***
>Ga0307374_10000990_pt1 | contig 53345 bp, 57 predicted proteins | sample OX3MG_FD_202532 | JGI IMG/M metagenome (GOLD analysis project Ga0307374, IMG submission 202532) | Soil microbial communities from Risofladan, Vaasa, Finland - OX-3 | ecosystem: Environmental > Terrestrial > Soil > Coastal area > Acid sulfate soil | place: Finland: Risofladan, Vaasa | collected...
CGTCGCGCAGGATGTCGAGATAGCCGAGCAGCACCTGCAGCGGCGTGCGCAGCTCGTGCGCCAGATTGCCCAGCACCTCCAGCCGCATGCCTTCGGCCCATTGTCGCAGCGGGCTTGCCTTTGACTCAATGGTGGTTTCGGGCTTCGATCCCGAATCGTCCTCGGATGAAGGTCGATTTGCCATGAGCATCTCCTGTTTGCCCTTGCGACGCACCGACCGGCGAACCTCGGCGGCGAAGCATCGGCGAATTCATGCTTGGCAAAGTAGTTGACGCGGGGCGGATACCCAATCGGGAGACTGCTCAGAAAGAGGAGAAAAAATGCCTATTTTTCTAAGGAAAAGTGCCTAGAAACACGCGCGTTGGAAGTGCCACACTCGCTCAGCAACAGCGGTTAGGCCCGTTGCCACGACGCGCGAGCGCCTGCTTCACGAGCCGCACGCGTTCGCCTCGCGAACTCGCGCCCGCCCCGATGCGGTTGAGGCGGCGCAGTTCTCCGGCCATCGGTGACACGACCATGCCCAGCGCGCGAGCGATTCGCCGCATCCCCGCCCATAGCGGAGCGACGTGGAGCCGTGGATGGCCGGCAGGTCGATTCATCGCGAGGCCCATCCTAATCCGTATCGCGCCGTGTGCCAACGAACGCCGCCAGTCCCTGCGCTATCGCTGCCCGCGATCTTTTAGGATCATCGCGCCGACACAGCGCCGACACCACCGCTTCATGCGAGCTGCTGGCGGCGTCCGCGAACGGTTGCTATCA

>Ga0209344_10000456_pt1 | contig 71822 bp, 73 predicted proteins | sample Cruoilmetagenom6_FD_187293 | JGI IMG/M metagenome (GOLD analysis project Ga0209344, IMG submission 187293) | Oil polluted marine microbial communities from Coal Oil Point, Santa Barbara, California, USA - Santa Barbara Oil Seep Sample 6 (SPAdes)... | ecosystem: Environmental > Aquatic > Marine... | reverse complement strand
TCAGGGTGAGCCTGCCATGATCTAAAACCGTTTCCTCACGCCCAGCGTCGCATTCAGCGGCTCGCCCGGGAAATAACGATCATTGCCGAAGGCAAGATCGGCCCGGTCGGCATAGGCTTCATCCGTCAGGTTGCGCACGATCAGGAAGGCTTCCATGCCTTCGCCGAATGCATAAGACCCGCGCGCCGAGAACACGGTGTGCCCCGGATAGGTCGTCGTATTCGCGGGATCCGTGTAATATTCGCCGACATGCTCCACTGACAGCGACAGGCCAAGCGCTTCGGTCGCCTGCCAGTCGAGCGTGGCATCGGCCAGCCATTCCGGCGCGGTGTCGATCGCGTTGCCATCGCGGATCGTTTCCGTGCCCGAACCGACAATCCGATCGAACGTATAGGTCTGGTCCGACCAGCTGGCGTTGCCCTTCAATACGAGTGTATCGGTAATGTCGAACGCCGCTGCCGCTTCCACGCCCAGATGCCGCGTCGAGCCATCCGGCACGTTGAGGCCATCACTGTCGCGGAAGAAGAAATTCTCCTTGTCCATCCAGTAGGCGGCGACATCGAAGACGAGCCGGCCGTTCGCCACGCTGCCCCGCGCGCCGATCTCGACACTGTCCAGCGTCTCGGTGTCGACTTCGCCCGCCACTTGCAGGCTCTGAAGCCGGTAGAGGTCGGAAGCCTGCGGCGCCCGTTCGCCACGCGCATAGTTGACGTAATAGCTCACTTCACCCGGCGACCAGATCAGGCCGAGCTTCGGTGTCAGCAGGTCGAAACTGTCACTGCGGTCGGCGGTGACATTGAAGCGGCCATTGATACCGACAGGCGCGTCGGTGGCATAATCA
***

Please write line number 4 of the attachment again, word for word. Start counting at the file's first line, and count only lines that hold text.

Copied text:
TCAGGGTGAGCCTGCCATGATCTAAAACCGTTTCCTCACGCCCAGCGTCGCATTCAGCGGCTCGCCCGGGAAATAACGATCATTGCCGAAGGCAAGATCGGCCCGGTCGGCATAGGCTTCATCCGTCAGGTTGCGCACGATCAGGAAGGCTTCCATGCCTTCGCCGAATGCATAAGACCCGCGCGCCGAGAACACGGTGTGCCCCGGATAGGTCGTCGTATTCGCGGGATCCGTGTAATATTCGCCGACATGCTCCACTGACAGCGACAGGCCAAGCGCTTCGGTCGCCTGCCAGTCGAGCGTGGCATCGGCCAGCCATTCCGGCGCGGTGTCGATCGCGTTGCCATCGCGGATCGTTTCCGTGCCCGAACCGACAATCCGATCGAACGTATAGGTCTGGTCCGACCAGCTGGCGTTGCCCTTCAATACGAGTGTATCGGTAATGTCGAACGCCGCTGCCGCTTCCACGCCCAGATGCCGCGTCGAGCCATCCGGCACGTTGAGGCCATCACTGTCGCGGAAGAAGAAATTCTCCTTGTCCATCCAGTAGGCGGCGACATCGAAGACGAGCCGGCCGTTCGCCACGCTGCCCCGCGCGCCGATCTCGACACTGTCCAGCGTCTCGGTGTCGACTTCGCCCGCCACTTGCAGGCTCTGAAGCCGGTAGAGGTCGGAAGCCTGCGGCGCCCGTTCGCCACGCGCATAGTTGACGTAATAGCTCACTTCACCCGGCGACCAGATCAGGCCGAGCTTCGGTGTCAGCAGGTCGAAACTGTCACTGCGGTCGGCGGTGACATTGAAGCGGCCATTGATACCGACAGGCGCGTCGGTGGCATAATCA